Aug 6, 2017
Dancing with the Stars RECAP: This Is What Happens When You Give America What It Wants (S19:W9)
It’s America’s Choice week on Dancing With the Has-Beens! That means that certain over-invested fans have tweeted in with W-A-A-A-A-Y too much input on the style of dances each pair will perform, the songs they will be dancing to, and even their hairstyles. Perhaps, given that the peanut gallery got to dictate everything else that happened this week, it’s fitting that this episode ends with a “SHOCKING!” elimination. And by “SHOCKING!” we mean Not Tommy Chong. Sweetly Stoned Grandpa, limping slowly and patiently along with a knee injury, has somehow become America’s Choice.
I should probably be much more offended by that result than I am.
Tom Bergeron opens the night by declaring Tommy Chong and his partner Peta safe. Peta promptly faints. No, really, she falls on the floor, and Mark Ballas has to lift her back up again. The rest of the cast, all now in danger because of this stunning result, react by running over to Tommy with a glittering array of toothy grins and bear hugs. Hey, if they think this is cool, and they are the ones paying for it, how upset can we be sitting on our duffs at home? I called it early—he would dance stoned (OK, not stoned after all) and last forever.
Erin calls for oxygen for Peta. While she’s being resuscitated, Alfonso Ribeiro and Witney inform us that America has asked them to perform the Foxtrot to “Ain’t That a Kick in the Head” by Robbie Williams. Other tweets ask for black tie and tails. Alfonso actually takes it to the streets, asking people in the market what moves they like best… and what follows is the result. Possibly he should be grateful they didn’t ask him just to do the Carlton Dance, all day, every day. That’s how he got his nagging groin injury!
Black tie and tails—check! Robbie Williams—check! Foxtrot—check! And it’s fabulous. Even Len Goodman is smiling.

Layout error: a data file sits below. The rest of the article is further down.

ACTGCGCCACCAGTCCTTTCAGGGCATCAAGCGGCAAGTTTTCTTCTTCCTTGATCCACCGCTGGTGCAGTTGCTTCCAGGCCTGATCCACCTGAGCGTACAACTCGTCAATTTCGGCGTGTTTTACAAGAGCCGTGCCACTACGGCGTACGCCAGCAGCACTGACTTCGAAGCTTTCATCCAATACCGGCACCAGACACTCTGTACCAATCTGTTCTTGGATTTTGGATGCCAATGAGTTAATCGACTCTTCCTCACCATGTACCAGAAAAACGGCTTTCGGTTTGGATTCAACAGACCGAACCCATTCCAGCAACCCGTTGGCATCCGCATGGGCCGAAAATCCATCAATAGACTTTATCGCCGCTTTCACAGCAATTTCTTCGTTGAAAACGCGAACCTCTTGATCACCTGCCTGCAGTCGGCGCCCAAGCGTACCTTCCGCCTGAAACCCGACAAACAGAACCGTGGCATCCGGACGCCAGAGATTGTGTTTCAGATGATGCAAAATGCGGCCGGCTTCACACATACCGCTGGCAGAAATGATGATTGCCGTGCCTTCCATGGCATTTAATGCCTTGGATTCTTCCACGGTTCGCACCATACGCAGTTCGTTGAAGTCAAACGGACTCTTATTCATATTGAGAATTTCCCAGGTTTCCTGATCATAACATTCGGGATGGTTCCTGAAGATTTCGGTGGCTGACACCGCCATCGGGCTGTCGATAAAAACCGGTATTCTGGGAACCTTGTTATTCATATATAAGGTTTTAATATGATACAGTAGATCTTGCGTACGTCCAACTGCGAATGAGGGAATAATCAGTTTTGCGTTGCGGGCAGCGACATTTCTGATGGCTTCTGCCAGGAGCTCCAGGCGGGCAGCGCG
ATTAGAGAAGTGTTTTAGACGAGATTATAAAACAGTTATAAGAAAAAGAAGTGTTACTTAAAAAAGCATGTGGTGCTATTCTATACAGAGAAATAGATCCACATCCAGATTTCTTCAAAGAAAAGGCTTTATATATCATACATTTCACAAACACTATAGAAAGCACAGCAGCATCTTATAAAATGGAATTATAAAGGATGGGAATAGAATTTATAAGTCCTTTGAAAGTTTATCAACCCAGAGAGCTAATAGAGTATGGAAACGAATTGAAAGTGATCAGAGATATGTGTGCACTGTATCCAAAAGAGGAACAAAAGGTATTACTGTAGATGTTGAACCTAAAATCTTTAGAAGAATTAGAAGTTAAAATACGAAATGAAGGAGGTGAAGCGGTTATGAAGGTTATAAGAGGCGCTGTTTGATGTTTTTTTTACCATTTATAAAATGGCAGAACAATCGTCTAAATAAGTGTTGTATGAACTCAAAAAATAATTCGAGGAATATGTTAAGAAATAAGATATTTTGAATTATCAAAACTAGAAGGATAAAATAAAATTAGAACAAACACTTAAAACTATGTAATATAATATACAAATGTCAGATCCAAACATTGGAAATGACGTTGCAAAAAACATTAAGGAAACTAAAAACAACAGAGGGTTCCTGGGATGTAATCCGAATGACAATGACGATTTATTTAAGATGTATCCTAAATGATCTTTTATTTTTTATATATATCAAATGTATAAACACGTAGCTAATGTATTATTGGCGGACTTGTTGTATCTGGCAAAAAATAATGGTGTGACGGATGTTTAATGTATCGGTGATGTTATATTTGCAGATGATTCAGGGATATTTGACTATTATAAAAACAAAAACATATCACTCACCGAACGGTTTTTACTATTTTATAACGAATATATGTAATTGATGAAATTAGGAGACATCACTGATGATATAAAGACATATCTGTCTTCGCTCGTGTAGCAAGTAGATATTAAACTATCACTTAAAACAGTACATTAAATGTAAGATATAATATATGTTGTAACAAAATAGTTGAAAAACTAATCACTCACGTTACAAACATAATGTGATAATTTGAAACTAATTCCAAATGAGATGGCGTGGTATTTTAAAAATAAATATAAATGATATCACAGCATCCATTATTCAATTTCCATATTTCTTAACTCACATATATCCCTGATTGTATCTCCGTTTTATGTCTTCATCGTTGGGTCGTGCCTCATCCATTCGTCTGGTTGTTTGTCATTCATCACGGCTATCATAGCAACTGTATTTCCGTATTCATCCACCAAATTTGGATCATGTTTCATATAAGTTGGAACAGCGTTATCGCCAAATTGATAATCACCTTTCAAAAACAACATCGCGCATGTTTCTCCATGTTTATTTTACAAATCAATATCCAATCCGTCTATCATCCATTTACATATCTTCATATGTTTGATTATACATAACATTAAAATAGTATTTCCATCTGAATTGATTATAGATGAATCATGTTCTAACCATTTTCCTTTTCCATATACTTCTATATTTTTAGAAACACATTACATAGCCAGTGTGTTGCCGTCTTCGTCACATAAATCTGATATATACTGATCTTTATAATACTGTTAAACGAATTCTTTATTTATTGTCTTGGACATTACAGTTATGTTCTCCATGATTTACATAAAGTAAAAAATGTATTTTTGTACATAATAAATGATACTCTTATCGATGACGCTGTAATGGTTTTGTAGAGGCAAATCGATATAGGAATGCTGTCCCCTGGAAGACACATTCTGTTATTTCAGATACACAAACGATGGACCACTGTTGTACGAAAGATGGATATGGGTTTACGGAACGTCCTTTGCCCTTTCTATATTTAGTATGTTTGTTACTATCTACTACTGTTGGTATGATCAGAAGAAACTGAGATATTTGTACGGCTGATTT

Len: That’s the way to kick off the quarter-finals, I’m telling you!
Julianne: You were elegant, you were tall, you were vibrant, you were everything!
Bruno: Alfonso Astaire and the Blonde Bombshell!
Carrie Ann: It was so smooth that it was almost effortless, and I wanted you to grab me and pull me in.
The audience boos as Carrie Ann criticizes Alfonso for being too smooth and effortless, and Len (the head judge) breaks in to inform the audience that the dance had quite enough razzamatazz. So basically, STFU, Carrie Ann. You are just making shit up now. That invested in the Janel/Val Showmance, are you?
Judges’ score: 37. Bruno gave them the ten.
Tom Bergeron reminds us that Tommy Chong had the lowest judges’ score last week among those who survived, and yet he is still safe. Then they show us a clip where he tells Peta, immediately after his Paso Double last week, that his leg has given out. Then we get to watch him get an MRI, with in-depth X-ray coverage of a broken cyst behind his knee. I get the distinct idea that the producers are telling the audience, “ENOUGH ALREADY!!! SEND HIM HOME TO HEAL!!!!!!” The Twitterverse isn’t all that helpful; apparently, Tommy Chong should ride out naked on a unicorn. With puppies.
They settle for doing something I’ve been dying to see Tommy try all season—a gentle dance in hold, suitable for graceful old people: the Viennese Waltz. The song is “Trouble,” but they don’t have that much. Freed from the onus of fast footwork, Tommy manages to glide around elegantly with no obvious mistakes. He doesn’t have any razzamatazz, but it’s all very nice, and maybe slightly boring.
Julianne: America is here to support you, and that was a proper Viennese Waltz.
Bruno: I totally understand why the Tommy Chong Club got you into the semifinals. You are so watchable. There were a few creaky moments.
Carrie Ann: You truly teach us that less is more. Yes, I am trying to get my head around the idea that people keep voting for you.
Len: You are 76 years old. You got through to the semifinals. You are my hero. America, we gave him all the love and praise he’s truly earned. You may let him go home with dignity now before he hurts himself again trying to keep you happy.